Updated: July 18, 2016 2:17 PM ET | Originally published: July 18, 2016 12:55 PM EDT

A person in Utah who did not travel to a Zika-affected country or have sex with someone who did is nevertheless infected with the virus, health authorities in the state confirm. Health officials are investigating how the person could have been infected.

The Salt Lake County Health Department has released limited information about the individual, but said the person cared for somebody who had been infected with Zika during travel and later died from unknown causes. Labs in Utah and at the U.S. Centers for Disease Control and Prevention (CDC), confirmed the infections. CDC officials are helping Utah experts investigate the case.

Local transmission of the Zika virus has not yet been reported or confirmed anywhere in the United States, though some spread is expected in the country. The new Zika case is the eighth reported in Utah so far. “The investigation is focused on determining how the eighth case became infected after having contact with the deceased patient who had a uniquely high amount of virus in the blood,” the health department said in a statement. The CDC said the deceased person had virus levels in their blood that were more than 100,000 times higher than amounts seen in other people with Zika infections.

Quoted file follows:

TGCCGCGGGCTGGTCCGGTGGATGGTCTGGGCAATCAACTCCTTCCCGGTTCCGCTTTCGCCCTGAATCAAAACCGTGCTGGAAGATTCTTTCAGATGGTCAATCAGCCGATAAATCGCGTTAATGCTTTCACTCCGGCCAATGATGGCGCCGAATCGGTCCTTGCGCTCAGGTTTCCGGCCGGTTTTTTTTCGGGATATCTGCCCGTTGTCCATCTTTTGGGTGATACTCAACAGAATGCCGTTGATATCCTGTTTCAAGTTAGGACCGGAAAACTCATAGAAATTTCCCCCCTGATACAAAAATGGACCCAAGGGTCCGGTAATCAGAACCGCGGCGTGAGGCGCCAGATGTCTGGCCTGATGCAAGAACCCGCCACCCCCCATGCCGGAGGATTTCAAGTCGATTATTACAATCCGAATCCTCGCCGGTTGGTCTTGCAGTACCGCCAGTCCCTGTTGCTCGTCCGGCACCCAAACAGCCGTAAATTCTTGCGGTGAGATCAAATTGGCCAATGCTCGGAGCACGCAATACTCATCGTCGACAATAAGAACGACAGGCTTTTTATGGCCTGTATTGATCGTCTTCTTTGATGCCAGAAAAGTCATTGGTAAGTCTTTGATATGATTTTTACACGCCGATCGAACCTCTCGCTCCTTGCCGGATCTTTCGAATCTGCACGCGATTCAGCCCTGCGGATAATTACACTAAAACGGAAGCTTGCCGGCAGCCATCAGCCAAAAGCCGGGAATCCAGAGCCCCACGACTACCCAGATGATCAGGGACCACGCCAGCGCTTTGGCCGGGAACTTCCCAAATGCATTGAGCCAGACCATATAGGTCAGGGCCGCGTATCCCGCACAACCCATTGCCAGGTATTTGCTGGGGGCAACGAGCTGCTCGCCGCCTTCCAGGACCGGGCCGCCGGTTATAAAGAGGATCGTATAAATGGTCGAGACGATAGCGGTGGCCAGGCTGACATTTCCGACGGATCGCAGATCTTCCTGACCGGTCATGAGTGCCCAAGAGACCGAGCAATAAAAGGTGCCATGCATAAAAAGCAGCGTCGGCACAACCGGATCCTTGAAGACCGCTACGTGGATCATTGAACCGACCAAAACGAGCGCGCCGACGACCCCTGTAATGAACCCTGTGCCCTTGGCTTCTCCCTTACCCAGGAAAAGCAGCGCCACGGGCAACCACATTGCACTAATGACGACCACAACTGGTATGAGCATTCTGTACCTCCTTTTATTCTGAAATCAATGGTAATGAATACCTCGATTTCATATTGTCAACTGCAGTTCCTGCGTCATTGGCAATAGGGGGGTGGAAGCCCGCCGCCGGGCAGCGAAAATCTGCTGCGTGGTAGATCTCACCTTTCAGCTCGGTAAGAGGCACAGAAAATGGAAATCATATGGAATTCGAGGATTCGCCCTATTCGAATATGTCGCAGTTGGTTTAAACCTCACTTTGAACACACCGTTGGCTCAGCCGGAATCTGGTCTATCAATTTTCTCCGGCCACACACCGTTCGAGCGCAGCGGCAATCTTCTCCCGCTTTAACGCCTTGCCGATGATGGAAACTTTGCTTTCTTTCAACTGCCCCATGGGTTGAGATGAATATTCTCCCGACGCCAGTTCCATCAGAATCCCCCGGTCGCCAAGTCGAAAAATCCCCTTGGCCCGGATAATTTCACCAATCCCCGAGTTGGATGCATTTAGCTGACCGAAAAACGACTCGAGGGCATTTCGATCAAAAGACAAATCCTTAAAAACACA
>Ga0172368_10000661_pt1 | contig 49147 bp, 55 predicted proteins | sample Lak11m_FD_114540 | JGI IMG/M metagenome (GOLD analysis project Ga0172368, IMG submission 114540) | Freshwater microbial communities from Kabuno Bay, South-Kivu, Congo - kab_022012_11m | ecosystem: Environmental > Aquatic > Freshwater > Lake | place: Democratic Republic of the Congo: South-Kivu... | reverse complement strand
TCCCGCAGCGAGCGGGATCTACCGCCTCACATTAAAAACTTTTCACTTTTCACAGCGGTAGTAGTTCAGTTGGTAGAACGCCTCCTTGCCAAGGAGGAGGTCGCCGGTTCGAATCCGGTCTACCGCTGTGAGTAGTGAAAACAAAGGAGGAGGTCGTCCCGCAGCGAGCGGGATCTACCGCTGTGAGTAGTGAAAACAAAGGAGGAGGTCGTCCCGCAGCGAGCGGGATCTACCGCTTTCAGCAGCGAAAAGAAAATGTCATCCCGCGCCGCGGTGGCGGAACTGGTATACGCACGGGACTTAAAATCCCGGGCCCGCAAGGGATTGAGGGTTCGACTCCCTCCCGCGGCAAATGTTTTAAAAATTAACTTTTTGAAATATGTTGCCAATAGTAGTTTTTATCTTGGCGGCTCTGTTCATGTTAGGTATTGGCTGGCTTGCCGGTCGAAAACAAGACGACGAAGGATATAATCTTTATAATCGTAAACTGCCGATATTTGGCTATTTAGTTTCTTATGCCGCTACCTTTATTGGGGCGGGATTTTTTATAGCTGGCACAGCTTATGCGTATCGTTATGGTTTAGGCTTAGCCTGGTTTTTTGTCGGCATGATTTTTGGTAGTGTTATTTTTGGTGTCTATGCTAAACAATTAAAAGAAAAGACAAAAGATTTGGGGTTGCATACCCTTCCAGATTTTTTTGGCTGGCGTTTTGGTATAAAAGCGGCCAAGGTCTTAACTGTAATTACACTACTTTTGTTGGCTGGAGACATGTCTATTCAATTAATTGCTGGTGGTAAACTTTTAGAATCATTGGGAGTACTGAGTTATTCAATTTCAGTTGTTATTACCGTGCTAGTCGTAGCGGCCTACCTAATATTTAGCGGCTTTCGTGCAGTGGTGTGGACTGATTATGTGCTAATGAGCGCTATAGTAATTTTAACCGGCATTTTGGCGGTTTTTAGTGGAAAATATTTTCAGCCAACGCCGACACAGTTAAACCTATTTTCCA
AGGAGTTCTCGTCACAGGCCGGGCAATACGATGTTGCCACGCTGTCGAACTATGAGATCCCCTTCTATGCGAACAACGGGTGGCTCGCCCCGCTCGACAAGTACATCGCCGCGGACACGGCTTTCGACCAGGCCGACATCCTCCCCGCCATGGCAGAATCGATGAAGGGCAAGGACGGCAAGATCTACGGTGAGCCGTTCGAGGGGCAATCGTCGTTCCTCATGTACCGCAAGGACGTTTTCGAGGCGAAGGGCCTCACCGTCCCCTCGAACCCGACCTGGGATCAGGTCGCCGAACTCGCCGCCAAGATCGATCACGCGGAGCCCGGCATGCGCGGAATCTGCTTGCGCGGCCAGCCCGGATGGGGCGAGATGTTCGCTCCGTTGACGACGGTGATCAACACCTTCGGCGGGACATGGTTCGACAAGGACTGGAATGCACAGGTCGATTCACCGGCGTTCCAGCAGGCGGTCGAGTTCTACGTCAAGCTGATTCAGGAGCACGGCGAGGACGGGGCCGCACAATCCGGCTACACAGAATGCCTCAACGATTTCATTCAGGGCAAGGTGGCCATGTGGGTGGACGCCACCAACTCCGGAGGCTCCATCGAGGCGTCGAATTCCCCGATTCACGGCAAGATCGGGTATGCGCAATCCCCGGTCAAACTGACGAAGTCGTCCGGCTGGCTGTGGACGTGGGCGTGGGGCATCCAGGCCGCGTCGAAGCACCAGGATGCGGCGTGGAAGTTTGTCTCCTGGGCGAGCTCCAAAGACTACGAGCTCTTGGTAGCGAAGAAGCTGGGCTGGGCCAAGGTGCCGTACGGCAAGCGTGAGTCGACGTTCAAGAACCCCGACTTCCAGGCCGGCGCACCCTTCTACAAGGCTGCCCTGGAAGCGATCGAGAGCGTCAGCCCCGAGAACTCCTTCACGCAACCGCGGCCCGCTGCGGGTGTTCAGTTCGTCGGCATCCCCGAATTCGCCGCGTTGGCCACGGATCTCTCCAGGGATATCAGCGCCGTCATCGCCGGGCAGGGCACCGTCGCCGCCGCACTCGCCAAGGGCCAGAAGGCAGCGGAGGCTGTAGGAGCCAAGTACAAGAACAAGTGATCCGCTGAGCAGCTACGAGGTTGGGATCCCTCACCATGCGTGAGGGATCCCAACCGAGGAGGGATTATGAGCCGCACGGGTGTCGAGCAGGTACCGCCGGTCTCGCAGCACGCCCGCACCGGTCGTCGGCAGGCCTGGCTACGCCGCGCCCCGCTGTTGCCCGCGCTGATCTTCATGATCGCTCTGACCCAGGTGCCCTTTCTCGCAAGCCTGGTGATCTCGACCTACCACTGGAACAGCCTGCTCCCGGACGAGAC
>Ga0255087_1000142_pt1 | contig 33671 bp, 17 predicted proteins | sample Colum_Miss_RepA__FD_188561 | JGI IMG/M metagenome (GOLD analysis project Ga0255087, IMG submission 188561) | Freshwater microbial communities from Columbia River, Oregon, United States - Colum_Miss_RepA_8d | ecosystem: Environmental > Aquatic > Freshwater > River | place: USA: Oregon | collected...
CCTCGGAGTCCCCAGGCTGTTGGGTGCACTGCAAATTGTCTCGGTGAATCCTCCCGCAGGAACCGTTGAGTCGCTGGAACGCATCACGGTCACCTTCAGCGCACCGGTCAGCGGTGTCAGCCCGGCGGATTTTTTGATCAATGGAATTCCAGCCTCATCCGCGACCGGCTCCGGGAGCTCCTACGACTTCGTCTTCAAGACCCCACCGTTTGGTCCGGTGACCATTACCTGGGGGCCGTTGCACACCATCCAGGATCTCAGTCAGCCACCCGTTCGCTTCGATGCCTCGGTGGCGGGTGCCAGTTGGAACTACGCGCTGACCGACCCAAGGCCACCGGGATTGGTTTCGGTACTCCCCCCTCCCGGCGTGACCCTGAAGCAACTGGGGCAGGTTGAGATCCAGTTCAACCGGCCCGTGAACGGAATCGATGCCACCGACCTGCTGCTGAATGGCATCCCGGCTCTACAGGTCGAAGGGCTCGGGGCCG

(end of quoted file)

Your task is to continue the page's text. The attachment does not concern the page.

Currently, Zika is only known to be transmitted by mosquito bites, or sex with an infected person.

“The new case in Utah is a surprise, showing that we still have more to learn about Zika,” Dr. Erin Staples, the CDC’s medical epidemiologist on the ground in Utah, said in a statement. “Fortunately, the patient recovered quickly, and from what we have seen with more than 1,300 travel-associated cases of Zika in the continental United States and Hawaii, non-sexual spread from one person to another does not appear to be common.”

Health experts are interviewing the person who is infected as well as family contacts to learn more about the interactions with the person who died with a Zika infection. Samples are also being collected from family members and other people who had contact with the deceased individual.

Contact us at editors@time.com.

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